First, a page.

2006 spike55151 / Creative Commons
The question, "Lay's or Pringles?", is one of the larger conundrums of the potato chip scene. Both have their own unique flavor, pros and cons; there's a definite pull towards either the crinkly bag or the tall canister. When compared, both of these snack food giants offer food fans exactly what they're looking for: tasty, soothing uniformity, or crunchy, greasy satisfaction.
Identifying the Chips: Composition
Pringles and Lay's are actually two different categories of snack food. While Lay's are a conventional chip made of sliced potatoes deep-fried in oil, Pringles are actually potato crisps composed of potato flakes, fillers and other products. In other words, a home chef could never create a Pringles chip at home, but could easily make a Lay's type of chip. Because of this, the Lay's chip will always have more variability in the realms of appearance, flavor and texture, whereas Pringles are pretty much the same from canister to canister.
The Difference In Appearance
Since Pringles and Lay's are so different in substance; they share practically no common ground as far as appearance is concerned. Lay's chips are simply sliced potatoes dropped in oil and salted (or seasoned, depending on the variety). Therefore, they twist, turn, brown and caramelize in the hot grease. No chip looks the same as another.
Pringles, on the other hand, are far from random. According to Proctor and Gamble's Pringles FAQ, "Dried potatoes and other ingredients are mixed into a dough, which is rolled flat and individually discs are cut and placed in a specially shaped carrier which and then taken through the fryer. They are then seasoned, stacked and packed. The whole process is fully automated." These are the chips you want if randomness isn't desired.
Flavor Differences Between the Chips
Pringles are the chip to eat if you want a uniform snacking experience with no surprises. Since the chips come from a uniform batch of dough, they all taste the same. The texture is a bit mealy; it's obvious that something else is mixed in with the potato, but it's pleasant to the palate. They're also salted and flavored on the top side only, making it simple to change the concentration of spices during the eating experience.
Lay's, meanwhile, are quite random. They're a great deal more greasy than Pringles, and have a toasty taste. There are chips with bubbles, sour green spots and burnt sections. No chip tastes like the others; the most uniform chip in the Lay's line is Ruffles, but even that brand still shows variation. However, its obvious that one is eating a potato, not an amalgam of such.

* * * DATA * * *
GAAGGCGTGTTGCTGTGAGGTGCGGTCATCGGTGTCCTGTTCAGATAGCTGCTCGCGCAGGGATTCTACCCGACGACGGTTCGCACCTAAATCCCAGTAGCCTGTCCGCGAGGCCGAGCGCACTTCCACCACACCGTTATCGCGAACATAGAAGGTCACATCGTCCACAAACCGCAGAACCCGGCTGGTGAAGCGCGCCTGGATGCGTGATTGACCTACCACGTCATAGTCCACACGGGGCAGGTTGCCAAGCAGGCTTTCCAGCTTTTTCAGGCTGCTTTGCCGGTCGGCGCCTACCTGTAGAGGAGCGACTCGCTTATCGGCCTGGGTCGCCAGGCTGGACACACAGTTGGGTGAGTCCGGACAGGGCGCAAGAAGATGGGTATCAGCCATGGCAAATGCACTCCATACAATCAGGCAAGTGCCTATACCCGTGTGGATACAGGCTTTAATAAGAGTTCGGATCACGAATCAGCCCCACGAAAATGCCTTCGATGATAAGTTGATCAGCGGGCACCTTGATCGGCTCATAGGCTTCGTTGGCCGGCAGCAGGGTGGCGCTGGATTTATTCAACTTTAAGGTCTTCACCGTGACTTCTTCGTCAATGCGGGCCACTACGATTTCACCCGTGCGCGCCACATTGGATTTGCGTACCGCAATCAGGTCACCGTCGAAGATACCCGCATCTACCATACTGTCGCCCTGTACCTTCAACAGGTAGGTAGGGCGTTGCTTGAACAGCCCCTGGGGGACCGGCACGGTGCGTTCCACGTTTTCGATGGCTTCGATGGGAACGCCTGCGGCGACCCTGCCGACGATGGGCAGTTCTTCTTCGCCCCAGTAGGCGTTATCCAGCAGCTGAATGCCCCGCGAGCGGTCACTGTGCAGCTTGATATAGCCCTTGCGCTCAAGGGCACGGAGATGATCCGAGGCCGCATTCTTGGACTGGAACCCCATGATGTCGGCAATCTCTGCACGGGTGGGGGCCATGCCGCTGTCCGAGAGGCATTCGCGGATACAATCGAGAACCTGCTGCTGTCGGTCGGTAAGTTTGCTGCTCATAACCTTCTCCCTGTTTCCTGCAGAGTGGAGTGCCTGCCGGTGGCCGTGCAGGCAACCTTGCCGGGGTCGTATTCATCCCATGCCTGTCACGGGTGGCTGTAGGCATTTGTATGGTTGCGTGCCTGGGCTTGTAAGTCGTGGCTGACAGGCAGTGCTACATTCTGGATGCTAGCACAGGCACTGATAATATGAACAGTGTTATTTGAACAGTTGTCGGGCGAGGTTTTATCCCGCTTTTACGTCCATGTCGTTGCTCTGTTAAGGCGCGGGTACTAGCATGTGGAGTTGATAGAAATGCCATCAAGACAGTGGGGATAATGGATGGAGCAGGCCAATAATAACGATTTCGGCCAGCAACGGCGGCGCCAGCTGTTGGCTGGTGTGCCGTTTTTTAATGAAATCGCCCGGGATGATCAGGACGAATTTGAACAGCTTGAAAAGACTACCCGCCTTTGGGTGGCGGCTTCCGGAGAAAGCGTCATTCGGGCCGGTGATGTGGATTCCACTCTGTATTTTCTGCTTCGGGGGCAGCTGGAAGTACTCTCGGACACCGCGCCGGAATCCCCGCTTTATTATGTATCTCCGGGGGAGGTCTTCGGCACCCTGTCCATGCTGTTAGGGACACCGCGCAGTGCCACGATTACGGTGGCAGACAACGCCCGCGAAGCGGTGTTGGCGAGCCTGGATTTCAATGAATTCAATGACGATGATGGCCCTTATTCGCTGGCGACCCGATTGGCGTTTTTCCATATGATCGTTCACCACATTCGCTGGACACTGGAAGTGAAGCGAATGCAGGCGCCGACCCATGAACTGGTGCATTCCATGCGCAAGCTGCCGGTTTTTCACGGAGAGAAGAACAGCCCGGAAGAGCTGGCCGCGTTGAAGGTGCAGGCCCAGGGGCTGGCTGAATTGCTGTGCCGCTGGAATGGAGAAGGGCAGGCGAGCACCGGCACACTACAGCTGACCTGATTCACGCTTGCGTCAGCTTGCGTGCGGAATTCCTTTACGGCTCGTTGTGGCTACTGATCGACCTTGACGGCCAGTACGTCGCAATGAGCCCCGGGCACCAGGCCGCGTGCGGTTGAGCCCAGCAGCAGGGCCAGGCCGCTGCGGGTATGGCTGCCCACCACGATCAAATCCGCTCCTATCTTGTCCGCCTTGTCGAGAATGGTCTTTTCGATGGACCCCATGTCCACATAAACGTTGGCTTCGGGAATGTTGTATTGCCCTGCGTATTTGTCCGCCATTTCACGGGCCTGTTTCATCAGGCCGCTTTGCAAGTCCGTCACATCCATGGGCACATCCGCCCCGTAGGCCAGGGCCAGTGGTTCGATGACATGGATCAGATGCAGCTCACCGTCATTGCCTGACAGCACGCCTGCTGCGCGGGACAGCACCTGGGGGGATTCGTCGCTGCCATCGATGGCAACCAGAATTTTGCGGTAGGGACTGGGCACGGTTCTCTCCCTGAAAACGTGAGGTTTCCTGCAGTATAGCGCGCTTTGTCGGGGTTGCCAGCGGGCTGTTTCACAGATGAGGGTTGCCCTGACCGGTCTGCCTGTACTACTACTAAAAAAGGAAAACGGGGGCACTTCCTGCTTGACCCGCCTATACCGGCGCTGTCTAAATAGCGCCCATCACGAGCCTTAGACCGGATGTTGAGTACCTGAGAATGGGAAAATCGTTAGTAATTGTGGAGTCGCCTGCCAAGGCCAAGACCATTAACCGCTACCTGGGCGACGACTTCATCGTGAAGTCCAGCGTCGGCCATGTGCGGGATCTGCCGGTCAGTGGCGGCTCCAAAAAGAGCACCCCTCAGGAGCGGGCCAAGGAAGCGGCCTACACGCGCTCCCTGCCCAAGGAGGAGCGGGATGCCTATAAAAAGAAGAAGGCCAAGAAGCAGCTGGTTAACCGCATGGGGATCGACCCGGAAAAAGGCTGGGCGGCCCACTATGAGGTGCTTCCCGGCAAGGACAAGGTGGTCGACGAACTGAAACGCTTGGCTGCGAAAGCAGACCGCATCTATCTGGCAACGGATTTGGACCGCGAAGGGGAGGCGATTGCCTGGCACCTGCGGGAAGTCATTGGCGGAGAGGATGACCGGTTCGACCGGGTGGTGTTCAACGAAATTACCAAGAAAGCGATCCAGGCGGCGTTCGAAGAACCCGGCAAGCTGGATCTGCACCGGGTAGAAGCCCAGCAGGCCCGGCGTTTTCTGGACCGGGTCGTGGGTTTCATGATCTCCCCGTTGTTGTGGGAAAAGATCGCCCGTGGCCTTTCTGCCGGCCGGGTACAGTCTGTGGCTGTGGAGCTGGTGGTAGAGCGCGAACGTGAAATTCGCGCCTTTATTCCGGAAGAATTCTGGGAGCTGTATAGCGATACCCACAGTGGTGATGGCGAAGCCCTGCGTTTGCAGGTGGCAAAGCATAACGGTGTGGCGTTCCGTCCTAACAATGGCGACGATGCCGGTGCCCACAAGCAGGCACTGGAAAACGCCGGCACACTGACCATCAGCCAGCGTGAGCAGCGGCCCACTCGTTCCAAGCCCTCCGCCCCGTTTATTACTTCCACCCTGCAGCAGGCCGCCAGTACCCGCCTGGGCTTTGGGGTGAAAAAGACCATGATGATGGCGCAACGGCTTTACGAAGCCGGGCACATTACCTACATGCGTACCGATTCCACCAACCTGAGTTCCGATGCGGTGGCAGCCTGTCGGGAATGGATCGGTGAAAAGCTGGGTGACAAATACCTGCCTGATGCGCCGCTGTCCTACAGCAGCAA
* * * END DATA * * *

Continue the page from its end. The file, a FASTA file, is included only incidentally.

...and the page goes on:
These days, both brands boast an extensive line of flavors and cooking methods to entice a wider variety of customers. Both Pringles and Lay's manufacture low and no-fat potato chips. Lay's now produces its own line of crisps called Stax that have a recipe similar to Pringles. Both lines have ridged chips that are marketed towards those who like chips and dip.
The Lay's spread of cooking methods wins; they offer original, kettle-cooked and baked varieties. Pringles, meanwhile, has a huge list of flavors that Lay's doesn't, with some cross-over. A consumer looking for a range of tastes due to cooking methods will probably like Lay's best, while one seeking interesting flavors would be best served with Pringles.
Which Potato Snack Is Best?
Both Pringles and Lay's have unique characteristics that draw people seeking a definite taste experience. For those looking for a lighter, more uniform snack that's easy to carry with a lower prince, Pringles are best. However, snack fans who wish variety and a true potato chip will gravitate towards Lay's. Neither chip is better or worse than the other, and potato chips lovers usually eat either with no problems. To play it safe at your next party, though, try offering a bowl full of both Lay's and Pringles. That way, everyone will be happy.
- 2006 spike55151 / Creative Commons